Optimist vs Pessimist. Who is right?

An extreme Nigerian optimist and extreme Nigerian pessimist happened to be very good friends. How they could stand each other without strangling each other was really a mystery to everyone. The optimist believed that nothing was really wrong with Nigeria, and every bad thing currently happening in Nigeria is actually a good thing in disguise. His personal national anthem was TY Bello’s song, The Future, which he listened to every morning and night.

The pessimist on the other hand, saw nothing good in Nigeria. In fact he spent all his waking moments talking about the impending doom of the country, such that everyone wondered why he had not found a way to bail out, even if it was just to the neighbouring country of Benin Republic.

The irony of it was that both of them were on the same social standing, jobless youths, struggling to make ends meet. This is an example of how their conversation usually goes, when they happen to be together.

Pessy: I am telling you Opty, there is nothing good about this country. Every single sector is in a rot. I am jobless right now, and doubt I will be getting any job anytime soon. The unemployment rate in Nigeria is something else. Imagine I went to look for job. After going through 10 stages, can you imagine? 10 stages! I was told that I couldn’t get the job because I was over-qualified. Didn’t they know I was over-qualified right from the very first day? Why waste so much of my time?

Opty: Take it easy, Pessy. Remember that when one door closes, another one will open.

Pessy: No, I disagree. Whenever one door closes, another slams in your face.

Opty: Just look at you. You need to always look at the bright side of life. You still have a chance to do something for Nigeria. Even if you didn’t get a job, you can think about a good idea, and become an entrepreneur. Don’t you know that today is first day of the rest of your life?

Pessy: The rest of my life, you say? With Boko Haram in sight, today should also be seen as the last day of my life so far. Don’t you also see those terrorists in Jos, roasting people, with all the smoke rising in the air?

Opty: I think Jos is the place to be. Haven’t you thought about it that wherever there is smoke, there must be barbeque and asun ?

And the optimist-pessimist banter continued…

Opty: Think about it well Pessy. They are doing it so they will build our fighting spirit. They are actually doing it intentionally to help us. They planned all these problems happening to us. They want us to be so frustrated that we won’t be able to take it anymore, and then we fight for change. So you see, the government is actually working for the interest of the Nigerian populace, contrary to popular opinion.

Pessy: But by the time we get so frustrated, as you claim, we would have started self-immolation.

Opty: I can see that you refuse to see the light.

Pessy: I see the light. It is a very bright light, the light of the Nigerian Armageddon.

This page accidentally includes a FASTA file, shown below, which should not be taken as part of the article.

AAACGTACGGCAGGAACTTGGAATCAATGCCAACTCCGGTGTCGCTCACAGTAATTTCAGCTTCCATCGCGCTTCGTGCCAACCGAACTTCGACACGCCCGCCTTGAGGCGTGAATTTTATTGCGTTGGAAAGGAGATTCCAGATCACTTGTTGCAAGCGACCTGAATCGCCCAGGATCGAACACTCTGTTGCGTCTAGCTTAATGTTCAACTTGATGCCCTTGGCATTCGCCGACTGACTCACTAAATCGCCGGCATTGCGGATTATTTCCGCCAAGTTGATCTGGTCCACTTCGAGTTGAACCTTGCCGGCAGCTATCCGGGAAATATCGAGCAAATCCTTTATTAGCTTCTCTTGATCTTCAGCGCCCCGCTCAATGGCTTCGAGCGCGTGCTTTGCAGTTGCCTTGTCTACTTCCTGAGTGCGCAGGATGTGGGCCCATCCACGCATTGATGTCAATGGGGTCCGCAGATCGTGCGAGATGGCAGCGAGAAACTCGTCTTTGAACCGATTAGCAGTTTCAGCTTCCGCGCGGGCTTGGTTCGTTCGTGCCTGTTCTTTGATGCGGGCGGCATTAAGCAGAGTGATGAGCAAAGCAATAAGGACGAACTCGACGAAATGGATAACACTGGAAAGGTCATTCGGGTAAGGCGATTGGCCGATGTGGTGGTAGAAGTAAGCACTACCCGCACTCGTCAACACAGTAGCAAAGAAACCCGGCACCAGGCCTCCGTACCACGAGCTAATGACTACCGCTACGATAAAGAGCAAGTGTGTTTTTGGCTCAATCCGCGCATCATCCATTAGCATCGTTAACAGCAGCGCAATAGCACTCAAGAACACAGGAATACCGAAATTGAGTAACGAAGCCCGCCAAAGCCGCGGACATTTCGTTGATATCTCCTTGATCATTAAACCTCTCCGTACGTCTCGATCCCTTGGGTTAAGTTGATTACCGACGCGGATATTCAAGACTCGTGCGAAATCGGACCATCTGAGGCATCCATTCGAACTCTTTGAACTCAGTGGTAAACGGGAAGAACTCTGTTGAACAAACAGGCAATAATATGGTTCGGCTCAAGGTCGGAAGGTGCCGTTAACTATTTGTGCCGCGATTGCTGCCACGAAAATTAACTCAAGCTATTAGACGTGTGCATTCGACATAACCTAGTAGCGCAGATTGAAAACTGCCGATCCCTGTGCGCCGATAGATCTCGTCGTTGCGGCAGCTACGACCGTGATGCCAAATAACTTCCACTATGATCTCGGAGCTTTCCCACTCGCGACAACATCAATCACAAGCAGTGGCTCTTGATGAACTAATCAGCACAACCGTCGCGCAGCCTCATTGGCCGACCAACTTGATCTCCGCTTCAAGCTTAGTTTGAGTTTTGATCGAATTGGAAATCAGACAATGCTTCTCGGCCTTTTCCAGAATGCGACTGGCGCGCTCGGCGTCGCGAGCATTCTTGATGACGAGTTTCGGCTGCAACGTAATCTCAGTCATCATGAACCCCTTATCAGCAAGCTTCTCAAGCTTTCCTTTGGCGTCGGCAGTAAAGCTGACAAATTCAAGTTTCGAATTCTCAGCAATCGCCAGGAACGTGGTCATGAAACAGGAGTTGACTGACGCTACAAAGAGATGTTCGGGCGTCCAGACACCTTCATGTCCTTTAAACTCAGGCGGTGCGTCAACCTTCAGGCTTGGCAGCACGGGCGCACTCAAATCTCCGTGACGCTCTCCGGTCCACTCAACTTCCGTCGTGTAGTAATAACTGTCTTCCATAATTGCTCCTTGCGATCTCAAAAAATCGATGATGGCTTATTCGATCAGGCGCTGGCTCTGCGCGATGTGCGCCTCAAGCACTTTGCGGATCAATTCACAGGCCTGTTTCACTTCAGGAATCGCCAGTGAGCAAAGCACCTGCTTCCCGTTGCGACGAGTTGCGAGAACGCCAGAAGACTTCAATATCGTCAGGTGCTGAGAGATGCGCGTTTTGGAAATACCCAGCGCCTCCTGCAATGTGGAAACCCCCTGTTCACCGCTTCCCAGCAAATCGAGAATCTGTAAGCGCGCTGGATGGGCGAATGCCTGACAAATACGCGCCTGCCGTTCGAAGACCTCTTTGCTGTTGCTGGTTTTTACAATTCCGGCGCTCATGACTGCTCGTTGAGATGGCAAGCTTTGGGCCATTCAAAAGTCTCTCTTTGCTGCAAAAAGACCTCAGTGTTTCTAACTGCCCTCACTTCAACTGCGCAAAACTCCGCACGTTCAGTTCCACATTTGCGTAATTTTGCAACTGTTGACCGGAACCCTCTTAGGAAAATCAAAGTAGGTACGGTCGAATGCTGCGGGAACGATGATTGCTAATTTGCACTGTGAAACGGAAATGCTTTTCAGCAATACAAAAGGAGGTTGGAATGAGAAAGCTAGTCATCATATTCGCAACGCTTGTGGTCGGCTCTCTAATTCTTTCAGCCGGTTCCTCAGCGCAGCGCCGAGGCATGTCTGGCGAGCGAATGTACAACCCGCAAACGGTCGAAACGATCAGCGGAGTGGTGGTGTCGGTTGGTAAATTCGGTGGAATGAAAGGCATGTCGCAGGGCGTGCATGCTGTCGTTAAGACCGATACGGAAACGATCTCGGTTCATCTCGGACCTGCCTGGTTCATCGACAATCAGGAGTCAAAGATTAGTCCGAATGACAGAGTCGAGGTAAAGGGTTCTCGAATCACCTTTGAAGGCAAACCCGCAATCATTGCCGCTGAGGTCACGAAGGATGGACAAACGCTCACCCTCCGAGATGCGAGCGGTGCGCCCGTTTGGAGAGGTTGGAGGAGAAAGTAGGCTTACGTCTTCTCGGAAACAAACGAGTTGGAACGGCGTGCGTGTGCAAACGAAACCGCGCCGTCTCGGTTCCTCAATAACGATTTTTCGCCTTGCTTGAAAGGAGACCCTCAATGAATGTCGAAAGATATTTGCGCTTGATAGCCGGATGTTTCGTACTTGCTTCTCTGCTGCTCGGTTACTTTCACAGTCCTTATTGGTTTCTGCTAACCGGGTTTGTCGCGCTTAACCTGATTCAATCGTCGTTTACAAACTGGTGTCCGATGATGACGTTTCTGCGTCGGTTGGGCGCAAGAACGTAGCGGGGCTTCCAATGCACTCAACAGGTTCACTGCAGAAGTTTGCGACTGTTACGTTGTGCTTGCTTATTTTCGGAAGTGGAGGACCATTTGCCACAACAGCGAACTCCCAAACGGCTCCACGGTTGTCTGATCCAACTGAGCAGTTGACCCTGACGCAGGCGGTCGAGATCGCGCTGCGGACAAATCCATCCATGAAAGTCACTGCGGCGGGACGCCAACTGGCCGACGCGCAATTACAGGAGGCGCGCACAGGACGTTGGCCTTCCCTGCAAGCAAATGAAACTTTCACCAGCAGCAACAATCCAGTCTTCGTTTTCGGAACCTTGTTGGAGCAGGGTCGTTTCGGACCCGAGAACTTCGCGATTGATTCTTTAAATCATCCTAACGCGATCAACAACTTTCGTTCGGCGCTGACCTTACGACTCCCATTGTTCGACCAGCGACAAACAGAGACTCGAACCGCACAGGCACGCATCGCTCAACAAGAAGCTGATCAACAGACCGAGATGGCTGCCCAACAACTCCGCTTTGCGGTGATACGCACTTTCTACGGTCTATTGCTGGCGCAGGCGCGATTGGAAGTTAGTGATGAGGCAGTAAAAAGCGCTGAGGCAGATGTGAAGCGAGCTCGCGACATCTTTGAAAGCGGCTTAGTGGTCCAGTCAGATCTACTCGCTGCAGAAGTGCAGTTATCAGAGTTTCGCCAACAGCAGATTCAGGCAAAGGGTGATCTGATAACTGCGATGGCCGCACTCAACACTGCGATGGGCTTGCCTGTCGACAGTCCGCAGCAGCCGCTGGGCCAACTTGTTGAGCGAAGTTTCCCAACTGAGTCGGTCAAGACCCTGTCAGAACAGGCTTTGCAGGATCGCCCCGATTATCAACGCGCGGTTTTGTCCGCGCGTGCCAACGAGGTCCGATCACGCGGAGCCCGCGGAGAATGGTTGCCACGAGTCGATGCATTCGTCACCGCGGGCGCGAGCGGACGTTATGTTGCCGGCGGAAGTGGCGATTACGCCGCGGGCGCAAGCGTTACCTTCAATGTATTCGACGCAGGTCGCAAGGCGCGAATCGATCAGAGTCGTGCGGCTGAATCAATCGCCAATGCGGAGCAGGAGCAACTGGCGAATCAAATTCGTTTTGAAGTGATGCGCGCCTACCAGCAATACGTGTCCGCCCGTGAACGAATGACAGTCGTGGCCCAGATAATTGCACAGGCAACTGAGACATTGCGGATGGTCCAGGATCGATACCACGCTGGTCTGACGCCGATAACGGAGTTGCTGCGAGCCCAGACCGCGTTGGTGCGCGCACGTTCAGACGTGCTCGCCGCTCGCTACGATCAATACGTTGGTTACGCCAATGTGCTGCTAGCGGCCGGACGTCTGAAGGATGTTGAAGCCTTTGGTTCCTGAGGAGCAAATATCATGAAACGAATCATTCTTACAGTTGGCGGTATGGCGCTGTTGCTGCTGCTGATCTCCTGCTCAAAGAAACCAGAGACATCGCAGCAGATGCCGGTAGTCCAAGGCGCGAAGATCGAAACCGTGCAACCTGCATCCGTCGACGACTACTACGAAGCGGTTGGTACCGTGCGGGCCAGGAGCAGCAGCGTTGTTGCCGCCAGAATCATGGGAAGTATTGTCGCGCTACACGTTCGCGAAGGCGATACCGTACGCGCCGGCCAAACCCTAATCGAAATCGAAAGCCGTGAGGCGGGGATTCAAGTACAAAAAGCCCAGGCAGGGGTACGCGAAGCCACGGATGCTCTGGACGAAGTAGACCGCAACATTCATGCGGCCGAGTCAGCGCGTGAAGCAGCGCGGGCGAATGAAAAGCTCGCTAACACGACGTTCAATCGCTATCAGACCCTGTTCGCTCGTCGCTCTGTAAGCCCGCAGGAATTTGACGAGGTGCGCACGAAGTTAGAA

Opty: Okay, let me tell you a true life story, something that happened in Delta State, just to let you know that you can achieve something in this blessed nation of ours, should you ever put your mind to. An Urhobo orphan was living with his uncle’s family. His uncle’s wife maltreated him, and made him work like a slave. He ran away from the house at the age of sixteen to Sapele, where he became a street trader, sleeping under make-shift sheds. Piece by piece, step by step, he persevered and made something out of his life, and is now one of the biggest and richest business men in Sapele. All these happened in this same Nigeria you complain about. Now what is the morale of that story?

Pessy: Well… the morale is that Urhobo relatives suck.

Opty: Gosh Pessy, you so incorrigible. I am tired of your banter. I need to go now. Please, can I borrow some money from you?

Pessy: I think I have a little extra change here. Take, though I doubt that you will pay back.

Opty: Well, that is why I am borrowing it from you. I knew you wouldn’t expect it back. You should always borrow money from pessimists. They don’t expect to get anything back.


  1. Perception is reality, so they're both right. But Pessimist is probably more likely to have hbp.

    1. Yeah, cos everyone sees things from their own perspectives.

  2. I am a pessy, even the opty{s} are complaining too about the state of the nation, but funny enough, I have more optimism for Nigeria.

    1. Loooolll. In the midst of the gloomy times, we need optimists. If not, we would all die of hopelessness before the gloomy situation even has time to take its toll.

  3. I am an optimist, 100%. I may consider the ramifications of the pessimists view but I remain an undaunted optimist- no matter the challenges I face. I don't really like to associate with pessimists and the ones I happen to be friendly with, I find I'm constantly refuting their talk, constantly. It is, Them: the way it is going, Nigeria is doomed, thank God I'm out of that Godforsaken country!; Me: well, I believe that as long as I'm a Nigerian, Nigeria still has hope and Nigeria will be better in Jesus name. Amen. My parents are hardcore pessimists, my mum is a lot better now and tends to correct herself alot when she's speaking with me, I just can't stand all that negative perspective : I feel like it swallows up the joy that can be.

    1. Yes o. Pessimism can literally drain one of energy and hope. Too much of it around you, and you might almost commit suicide.


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